Recent advances in non-invasive human neuroimaging have provided researchers in the emerging field of social brain science with insights into the workings of consciousness
and social cognition. Of special interest is the medial prefrontal cortex (MPFC), a region of the brain associated with memory, fear, and, perhaps, prejudice.
Fears create memories, and those memories appear to be stored in the amygdala. This same region also seems to create memories that counter those fears, though these memories are then stored in the MPFC. Neuroimages show that nerves from the MPFC project into the amygdala, providing the mechanism for suppressing the fear response. As one might expect, rodents with MPFC damage have a decreased ability to deal with certain fears.
MPFC activity also seems to correlate with self-referential judgments and memory. The dorsal MPFC in particular shows heightened activity during introspective mental activity. Interestingly, there is a reduction in ventral MPFC activity when individuals are involved in tasks that demand attention. This indicates that cognitive activity can decrease certain emotional processing. Other differences between these two areas of the MPFC have been noted. The ventral region becomes more engaged when an individual is shown photographs of strangers whose political beliefs—so the viewer is told—are similar to those of the person viewing the photograph, but the dorsal region becomes more active when the photographs are of individuals with whom the viewer does not share the same political perspective.
As long ago as the 19th century, scientists knew that damage to the MPFC interfered with social skills while leaving other mental skills untouched. With our newfound ability to actually observe mental activity in both healthy and impaired individuals without recourse to surgery, we have entered into an area that is sure to provide us with information about ourselves that will prove to be of enormous interest and great usefulness.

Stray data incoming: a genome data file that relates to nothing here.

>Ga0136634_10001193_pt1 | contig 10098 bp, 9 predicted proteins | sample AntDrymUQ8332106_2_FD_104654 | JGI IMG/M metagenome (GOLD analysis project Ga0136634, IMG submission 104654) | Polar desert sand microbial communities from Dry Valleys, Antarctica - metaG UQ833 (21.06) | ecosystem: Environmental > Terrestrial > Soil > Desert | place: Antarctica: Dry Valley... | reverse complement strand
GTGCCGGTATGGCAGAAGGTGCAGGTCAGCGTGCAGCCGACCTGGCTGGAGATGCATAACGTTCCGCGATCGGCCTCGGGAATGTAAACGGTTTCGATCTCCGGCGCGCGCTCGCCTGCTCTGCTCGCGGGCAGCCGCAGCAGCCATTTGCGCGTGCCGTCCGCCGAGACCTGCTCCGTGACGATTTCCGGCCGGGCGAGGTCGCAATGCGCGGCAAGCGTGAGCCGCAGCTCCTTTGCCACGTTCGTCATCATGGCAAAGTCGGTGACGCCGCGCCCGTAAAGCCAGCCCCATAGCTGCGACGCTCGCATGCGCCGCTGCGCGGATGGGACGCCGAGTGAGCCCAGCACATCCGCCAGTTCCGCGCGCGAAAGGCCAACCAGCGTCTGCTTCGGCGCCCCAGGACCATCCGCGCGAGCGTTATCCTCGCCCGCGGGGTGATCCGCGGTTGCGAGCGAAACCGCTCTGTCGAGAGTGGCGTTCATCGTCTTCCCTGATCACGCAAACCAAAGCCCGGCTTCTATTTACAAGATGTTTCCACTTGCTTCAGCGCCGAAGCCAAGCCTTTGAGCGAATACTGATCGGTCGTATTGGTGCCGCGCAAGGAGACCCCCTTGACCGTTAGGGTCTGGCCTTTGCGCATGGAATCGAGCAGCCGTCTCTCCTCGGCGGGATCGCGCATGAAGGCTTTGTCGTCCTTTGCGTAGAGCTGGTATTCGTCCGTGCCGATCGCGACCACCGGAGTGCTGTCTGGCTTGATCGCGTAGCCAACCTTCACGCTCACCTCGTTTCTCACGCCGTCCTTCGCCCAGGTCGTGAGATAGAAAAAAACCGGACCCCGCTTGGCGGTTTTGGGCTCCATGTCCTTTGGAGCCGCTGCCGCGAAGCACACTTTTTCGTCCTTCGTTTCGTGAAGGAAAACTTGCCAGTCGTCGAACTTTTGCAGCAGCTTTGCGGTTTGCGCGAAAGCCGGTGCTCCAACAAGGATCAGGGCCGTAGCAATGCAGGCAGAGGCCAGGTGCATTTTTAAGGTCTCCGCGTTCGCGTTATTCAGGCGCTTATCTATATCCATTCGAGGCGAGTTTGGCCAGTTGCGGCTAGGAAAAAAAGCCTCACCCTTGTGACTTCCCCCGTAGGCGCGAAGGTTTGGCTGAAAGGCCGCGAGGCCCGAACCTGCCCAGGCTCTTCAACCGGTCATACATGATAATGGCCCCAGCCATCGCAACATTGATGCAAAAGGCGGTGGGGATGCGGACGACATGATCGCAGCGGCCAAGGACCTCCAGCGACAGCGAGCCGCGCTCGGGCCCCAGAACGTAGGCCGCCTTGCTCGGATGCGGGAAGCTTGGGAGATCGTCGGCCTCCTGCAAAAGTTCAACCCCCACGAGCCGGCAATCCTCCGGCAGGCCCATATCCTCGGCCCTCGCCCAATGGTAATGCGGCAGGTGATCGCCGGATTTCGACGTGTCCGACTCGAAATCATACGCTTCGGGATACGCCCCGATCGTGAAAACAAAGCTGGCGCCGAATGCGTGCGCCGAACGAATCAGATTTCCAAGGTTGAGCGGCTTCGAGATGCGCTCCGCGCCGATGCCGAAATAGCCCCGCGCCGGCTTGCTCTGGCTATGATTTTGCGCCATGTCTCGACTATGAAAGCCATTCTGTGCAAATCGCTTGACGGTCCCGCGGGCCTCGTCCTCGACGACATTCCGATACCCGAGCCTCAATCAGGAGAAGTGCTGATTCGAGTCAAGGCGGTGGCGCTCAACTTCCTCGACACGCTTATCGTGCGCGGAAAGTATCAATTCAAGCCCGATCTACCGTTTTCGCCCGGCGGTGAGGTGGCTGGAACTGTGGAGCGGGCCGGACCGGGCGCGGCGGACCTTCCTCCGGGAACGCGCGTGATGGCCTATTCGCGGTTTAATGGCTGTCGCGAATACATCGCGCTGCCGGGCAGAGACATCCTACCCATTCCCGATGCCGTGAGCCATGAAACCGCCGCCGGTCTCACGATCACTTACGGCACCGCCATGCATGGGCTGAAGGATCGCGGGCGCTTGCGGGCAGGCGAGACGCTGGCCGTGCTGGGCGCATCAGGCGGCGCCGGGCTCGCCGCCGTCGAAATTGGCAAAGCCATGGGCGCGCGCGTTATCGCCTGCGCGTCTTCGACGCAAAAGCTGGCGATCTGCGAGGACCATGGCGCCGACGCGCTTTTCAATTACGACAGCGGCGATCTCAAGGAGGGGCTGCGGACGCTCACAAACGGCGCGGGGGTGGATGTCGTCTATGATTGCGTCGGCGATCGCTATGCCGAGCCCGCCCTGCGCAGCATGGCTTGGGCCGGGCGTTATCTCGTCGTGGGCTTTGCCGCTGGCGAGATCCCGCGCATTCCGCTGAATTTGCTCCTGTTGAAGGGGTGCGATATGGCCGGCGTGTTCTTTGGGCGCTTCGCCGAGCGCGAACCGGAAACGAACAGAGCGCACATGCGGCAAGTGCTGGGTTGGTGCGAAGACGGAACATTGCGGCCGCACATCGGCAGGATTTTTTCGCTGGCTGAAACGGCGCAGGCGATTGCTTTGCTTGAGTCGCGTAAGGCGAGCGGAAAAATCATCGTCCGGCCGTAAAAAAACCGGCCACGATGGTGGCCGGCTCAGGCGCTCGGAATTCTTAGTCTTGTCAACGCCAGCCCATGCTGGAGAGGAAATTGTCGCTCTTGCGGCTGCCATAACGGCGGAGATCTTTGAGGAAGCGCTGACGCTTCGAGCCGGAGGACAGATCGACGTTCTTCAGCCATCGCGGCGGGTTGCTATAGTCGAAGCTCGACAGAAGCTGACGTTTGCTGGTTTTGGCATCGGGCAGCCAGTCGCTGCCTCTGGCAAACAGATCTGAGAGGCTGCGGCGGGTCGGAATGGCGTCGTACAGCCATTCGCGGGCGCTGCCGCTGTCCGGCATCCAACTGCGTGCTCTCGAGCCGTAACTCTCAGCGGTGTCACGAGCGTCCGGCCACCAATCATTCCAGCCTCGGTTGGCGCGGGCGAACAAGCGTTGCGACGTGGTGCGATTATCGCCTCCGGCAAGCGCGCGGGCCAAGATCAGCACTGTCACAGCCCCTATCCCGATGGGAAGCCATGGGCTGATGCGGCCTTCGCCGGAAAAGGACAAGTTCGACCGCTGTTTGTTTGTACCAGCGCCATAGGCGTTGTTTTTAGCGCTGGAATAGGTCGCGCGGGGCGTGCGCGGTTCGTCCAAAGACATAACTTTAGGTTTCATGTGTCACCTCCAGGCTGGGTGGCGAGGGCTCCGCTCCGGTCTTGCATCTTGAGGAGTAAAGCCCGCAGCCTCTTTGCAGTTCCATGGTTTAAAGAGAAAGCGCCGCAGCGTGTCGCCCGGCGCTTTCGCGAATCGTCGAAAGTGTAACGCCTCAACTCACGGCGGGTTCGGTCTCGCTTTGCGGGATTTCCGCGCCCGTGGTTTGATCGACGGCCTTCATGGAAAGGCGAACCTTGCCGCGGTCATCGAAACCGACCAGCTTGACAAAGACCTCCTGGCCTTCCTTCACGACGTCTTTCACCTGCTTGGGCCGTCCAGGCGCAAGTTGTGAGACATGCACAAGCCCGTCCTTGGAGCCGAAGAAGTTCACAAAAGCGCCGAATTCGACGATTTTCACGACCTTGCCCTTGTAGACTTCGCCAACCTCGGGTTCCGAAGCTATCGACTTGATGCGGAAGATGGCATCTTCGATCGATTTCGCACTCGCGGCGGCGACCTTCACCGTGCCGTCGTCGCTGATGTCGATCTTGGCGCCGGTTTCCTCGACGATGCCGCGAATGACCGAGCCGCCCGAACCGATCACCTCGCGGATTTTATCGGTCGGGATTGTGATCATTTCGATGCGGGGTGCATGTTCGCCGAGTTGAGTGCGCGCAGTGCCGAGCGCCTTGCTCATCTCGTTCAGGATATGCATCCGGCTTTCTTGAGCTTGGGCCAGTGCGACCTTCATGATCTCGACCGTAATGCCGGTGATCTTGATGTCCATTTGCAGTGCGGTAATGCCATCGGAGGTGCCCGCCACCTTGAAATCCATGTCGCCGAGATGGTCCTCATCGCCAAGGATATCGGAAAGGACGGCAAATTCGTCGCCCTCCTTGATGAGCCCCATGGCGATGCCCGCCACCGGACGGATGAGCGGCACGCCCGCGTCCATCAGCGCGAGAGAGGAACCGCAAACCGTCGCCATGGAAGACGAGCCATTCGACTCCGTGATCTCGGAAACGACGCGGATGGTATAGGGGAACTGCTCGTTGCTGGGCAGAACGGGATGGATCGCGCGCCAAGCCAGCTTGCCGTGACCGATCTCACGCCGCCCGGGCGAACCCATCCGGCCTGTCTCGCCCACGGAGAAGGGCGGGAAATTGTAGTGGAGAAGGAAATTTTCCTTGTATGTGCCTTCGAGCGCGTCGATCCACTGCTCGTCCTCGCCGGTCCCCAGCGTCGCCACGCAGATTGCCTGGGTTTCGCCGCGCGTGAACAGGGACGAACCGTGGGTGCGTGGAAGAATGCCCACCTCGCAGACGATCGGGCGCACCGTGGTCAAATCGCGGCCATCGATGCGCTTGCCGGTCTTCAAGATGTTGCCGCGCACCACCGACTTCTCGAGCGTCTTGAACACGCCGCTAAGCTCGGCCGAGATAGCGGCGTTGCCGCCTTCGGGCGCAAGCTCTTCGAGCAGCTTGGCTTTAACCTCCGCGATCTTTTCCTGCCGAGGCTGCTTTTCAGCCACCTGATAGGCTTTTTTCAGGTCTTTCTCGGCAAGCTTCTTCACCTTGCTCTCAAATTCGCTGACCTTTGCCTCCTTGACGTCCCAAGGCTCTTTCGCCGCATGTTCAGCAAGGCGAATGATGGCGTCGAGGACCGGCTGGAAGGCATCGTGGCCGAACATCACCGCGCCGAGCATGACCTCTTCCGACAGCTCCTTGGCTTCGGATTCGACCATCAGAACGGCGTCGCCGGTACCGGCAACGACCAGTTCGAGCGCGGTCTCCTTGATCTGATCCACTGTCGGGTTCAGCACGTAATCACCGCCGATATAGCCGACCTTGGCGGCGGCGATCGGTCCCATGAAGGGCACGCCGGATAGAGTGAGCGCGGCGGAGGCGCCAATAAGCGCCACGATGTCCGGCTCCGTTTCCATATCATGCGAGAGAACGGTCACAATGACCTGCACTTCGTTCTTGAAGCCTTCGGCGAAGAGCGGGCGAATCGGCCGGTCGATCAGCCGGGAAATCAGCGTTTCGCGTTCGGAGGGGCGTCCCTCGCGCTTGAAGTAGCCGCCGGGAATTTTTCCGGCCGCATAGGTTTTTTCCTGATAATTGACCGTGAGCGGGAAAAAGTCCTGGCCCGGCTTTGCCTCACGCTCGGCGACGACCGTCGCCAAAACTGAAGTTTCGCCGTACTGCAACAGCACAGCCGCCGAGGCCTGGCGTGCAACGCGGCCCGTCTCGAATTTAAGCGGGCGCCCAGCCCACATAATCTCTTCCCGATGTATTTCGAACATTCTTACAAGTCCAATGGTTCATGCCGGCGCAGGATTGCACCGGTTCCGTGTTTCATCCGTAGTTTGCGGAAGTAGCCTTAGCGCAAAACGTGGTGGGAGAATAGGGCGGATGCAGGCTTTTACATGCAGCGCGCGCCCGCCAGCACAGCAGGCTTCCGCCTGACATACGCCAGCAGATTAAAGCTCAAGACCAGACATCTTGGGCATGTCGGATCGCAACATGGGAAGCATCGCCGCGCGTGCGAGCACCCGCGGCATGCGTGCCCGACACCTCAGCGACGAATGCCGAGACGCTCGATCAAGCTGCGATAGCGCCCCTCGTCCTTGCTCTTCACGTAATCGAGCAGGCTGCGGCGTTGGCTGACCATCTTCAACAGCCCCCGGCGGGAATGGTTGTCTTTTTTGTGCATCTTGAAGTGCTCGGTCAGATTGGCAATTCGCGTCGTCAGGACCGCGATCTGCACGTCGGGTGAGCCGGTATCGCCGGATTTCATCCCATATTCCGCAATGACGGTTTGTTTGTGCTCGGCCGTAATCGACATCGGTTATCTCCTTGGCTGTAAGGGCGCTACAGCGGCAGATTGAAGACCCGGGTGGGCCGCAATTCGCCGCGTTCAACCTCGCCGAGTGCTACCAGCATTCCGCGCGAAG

1. Which of the following can be inferred from the passage about the ventral MPFC?
(A) It is in direct contact with the amygdala.
(B) It is involved in emotional processing.
(C) It was first identified in the 19th century.
(D) It is not involved in the storing of memories relating to fears.
(E) It is smaller than the dorsal MPFC.
2. The primary purpose of the passage is to _______.
(A) highlight some of the work being done in a new field
(B) discuss technological breakthroughs
(C) illustrate the advantages of non-invasive brain research
(D) show similarities between apparently differing research methods
(E) demonstrate the extent to which our knowledge of the brain has increased in recent years
3. According to the passage, it is likely that the memories that allay fears are _______.
(A) formed in the dorsal and ventral MPFC
(B) related to memories that form prejudices
(C) created and stored in different parts of the brain
(D) able to be manipulated in rats through neuroimaging procedures
(E) affected by tasks that demand attention
4. Which of the following does the author NOT mention as being an advantage of neuroimaging?
(A) Researchers can better understand how people think about themselves.
(B) The connections between some parts of the brain are made apparent.
(C) Greater insight as to how people perceive each other is made possible.
(D) Scientists do not have to rely on animals that have sustained injuries.
(E) Healthy individuals can be studied through simple surgical procedures.